“In high school, my principal was a priest, and my assistant basketball coach. We were close,” DiVincenzo said. “In high school, I would talk to him a little bit.”
That’s how he became Father Chris’s guy.
Donte DiVincenzo could not have been a bigger deal in 2015: a senior who led Salesianum to its first state basketball title as a junior, already committed to Villanova, the No. 1 school in the nation. And he was losing.
Things bottomed out on Feb. 20, 2015, at rival Smyrna High. The hosts led by one point and were at the free-throw line with 1 second to play. They missed. DiVincenzo grabbed the rebound, and, incredibly was fouled. He went to the line with no time on the clock. Hero moment.
He missed the first. He missed the second.
Selesianum lost the next game, too. The defending state champs, gutted by graduation, entered the playoffs 10-10, and the star player was foundering.
That’s where the Rev. J. Christian Beretta stepped in. Father Chris carries three graduate degrees, one of them a master’s in kinesiology and sport psychology. The year before, he’d helped DiVincenzo decide on Villanova over Syracuse and Notre Dame. Once again, he saw the big man on campus struggling with some pretty big issues.
“His senior year, when all the recruiting was done, living up to that status … that really started to wear on him,” Beretta said by phone on Tuesday, on vacation on the island of Oahu. “You have so few people you can turn to. And you have people who imagine how cool it must be, to have all that attention. But they don’t understand the stress involved with trying to live up to that.”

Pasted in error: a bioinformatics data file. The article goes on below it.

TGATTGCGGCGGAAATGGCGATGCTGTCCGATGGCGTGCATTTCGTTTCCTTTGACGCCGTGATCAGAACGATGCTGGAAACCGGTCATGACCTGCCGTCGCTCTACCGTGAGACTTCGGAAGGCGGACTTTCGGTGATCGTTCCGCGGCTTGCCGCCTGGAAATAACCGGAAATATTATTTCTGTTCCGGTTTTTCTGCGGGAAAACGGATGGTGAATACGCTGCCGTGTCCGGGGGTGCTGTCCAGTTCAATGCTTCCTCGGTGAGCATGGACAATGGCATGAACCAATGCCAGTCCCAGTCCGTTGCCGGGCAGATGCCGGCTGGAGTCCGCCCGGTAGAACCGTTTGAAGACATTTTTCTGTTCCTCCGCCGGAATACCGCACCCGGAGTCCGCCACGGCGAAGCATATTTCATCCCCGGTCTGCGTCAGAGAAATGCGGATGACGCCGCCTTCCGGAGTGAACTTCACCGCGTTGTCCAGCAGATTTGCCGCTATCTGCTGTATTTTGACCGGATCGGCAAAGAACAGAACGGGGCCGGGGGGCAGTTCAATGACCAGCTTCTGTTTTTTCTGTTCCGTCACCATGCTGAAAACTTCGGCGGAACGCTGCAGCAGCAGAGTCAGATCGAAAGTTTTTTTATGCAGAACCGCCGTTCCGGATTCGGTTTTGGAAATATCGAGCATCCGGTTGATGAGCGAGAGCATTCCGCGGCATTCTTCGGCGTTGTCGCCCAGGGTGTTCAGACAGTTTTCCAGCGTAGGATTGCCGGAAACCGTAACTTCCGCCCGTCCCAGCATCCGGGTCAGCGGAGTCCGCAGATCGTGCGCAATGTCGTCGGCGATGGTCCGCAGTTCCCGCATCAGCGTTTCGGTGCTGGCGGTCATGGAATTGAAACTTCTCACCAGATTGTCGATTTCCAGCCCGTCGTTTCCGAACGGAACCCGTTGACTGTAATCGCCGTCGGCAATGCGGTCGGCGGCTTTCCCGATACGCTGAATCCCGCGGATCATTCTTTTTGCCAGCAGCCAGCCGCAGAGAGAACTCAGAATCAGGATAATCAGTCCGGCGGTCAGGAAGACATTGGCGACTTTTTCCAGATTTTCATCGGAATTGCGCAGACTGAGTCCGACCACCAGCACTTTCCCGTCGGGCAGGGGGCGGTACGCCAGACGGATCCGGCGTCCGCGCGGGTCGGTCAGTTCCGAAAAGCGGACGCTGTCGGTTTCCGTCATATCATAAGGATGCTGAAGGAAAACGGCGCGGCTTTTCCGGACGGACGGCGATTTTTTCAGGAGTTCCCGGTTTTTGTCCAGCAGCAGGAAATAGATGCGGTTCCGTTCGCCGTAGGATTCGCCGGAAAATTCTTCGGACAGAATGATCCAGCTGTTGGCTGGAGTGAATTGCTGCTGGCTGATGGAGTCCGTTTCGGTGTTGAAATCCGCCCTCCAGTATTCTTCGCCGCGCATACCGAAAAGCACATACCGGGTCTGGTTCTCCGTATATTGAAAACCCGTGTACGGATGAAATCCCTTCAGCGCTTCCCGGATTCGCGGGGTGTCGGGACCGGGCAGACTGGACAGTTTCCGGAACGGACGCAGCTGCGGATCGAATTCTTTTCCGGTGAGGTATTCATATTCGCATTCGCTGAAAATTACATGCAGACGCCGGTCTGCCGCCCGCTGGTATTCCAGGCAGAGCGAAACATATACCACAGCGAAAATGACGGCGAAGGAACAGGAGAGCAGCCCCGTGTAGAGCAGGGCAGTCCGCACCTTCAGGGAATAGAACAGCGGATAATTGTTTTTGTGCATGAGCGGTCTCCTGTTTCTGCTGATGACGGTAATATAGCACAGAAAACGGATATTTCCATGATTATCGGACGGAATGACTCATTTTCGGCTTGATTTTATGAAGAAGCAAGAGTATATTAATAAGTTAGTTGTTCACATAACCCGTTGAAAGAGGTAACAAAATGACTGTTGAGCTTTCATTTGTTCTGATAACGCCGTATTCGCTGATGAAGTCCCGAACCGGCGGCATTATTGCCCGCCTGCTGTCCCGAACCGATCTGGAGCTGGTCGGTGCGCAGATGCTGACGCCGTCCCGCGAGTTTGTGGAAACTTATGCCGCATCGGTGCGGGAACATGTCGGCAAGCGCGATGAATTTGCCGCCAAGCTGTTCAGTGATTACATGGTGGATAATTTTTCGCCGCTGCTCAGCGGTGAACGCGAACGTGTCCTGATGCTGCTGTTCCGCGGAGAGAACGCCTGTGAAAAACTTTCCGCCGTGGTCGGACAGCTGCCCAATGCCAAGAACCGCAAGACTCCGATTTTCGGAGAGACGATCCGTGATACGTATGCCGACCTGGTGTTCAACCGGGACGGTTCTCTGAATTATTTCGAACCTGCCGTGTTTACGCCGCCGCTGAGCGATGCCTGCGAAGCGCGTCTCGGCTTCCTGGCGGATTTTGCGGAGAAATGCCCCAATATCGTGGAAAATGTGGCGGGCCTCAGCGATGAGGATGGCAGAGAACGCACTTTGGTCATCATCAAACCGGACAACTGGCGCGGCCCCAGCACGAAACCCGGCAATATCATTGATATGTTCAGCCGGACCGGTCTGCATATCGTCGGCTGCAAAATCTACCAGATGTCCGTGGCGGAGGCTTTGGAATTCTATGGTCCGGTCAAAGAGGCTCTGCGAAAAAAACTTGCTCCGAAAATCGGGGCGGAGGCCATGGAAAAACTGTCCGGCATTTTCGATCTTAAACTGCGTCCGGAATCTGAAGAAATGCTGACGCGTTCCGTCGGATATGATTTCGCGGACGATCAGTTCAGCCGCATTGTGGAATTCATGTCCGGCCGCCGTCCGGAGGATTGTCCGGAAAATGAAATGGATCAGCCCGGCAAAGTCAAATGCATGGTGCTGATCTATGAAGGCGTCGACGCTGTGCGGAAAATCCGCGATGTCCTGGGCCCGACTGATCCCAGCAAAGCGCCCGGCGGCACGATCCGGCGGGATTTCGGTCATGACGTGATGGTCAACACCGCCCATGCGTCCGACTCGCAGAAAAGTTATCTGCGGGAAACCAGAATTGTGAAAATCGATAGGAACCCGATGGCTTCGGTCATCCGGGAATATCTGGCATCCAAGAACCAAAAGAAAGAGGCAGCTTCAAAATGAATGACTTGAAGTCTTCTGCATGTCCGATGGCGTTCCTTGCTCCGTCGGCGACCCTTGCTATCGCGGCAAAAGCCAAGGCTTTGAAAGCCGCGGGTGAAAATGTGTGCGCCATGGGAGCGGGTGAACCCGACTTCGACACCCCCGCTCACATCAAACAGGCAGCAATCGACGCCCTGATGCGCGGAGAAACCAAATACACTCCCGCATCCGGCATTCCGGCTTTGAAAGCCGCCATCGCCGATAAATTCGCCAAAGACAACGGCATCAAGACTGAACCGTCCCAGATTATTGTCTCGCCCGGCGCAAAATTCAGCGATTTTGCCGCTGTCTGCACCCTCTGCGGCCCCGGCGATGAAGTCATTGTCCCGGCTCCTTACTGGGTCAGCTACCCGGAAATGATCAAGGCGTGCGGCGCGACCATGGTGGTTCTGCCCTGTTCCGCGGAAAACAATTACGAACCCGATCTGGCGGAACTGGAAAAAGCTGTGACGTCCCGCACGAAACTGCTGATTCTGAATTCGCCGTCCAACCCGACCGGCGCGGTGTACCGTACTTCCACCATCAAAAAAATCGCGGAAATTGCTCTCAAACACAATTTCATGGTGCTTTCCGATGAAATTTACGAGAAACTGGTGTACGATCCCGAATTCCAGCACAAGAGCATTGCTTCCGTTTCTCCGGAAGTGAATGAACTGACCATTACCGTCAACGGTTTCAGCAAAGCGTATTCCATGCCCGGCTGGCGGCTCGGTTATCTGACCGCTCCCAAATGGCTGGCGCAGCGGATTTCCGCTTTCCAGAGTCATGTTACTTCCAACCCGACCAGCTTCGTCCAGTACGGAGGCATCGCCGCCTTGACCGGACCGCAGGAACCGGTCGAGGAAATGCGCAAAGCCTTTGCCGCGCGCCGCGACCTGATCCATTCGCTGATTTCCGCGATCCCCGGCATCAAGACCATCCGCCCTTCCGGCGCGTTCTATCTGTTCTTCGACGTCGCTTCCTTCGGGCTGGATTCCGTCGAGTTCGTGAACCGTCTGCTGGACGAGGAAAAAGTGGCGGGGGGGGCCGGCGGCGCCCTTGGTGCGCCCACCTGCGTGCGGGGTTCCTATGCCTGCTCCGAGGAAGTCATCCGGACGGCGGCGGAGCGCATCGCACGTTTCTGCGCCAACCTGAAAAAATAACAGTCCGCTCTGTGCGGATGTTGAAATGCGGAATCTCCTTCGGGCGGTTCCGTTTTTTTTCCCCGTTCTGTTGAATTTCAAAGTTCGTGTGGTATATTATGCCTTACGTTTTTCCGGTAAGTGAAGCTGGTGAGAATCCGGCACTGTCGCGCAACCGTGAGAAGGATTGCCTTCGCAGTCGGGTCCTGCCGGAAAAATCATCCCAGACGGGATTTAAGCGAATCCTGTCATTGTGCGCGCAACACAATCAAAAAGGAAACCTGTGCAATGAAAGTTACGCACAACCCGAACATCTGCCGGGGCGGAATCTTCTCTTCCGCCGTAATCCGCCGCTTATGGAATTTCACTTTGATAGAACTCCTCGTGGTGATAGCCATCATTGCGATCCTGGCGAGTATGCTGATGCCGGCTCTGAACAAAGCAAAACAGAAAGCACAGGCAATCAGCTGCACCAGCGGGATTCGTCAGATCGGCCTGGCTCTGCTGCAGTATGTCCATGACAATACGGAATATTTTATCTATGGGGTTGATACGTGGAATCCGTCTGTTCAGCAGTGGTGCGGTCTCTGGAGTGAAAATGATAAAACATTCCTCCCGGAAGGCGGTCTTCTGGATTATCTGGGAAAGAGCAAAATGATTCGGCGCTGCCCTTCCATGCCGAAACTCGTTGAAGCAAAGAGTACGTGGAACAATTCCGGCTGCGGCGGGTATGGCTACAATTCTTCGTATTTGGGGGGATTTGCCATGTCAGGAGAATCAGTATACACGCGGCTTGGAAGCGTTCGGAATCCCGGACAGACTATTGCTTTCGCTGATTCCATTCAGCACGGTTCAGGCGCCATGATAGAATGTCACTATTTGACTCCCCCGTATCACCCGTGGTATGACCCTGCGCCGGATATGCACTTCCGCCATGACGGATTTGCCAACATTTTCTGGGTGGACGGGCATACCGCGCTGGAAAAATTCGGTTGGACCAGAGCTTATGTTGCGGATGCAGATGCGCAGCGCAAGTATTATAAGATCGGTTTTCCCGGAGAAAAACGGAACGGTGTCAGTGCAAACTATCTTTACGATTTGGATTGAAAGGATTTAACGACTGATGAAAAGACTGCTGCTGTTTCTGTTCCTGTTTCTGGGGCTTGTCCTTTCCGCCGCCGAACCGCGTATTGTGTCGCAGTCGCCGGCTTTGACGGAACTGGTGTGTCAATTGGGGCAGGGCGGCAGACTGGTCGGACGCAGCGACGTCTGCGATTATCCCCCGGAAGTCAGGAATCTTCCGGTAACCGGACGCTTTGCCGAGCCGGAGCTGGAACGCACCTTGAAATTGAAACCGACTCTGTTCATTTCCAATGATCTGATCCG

On Monday night, DiVincenzo credited his many failures at Villanova with preparing him for the ultimate success in the Final Four, just as his high school failures prepared him for the 2015 state tournament.
“As a senior, his successes and his failures were magnified,” Beretta said. “Missing those free throws — that propelled him. He played lights-out after that.”
DiVincenzo averaged 27.7 points in the four state tournament games. After he dropped 23 on St. Georges Tech in the final, the opposing coach, Rod Griffin, told the Wilmington News Journal that his team had been beaten by Donte and The Miracles.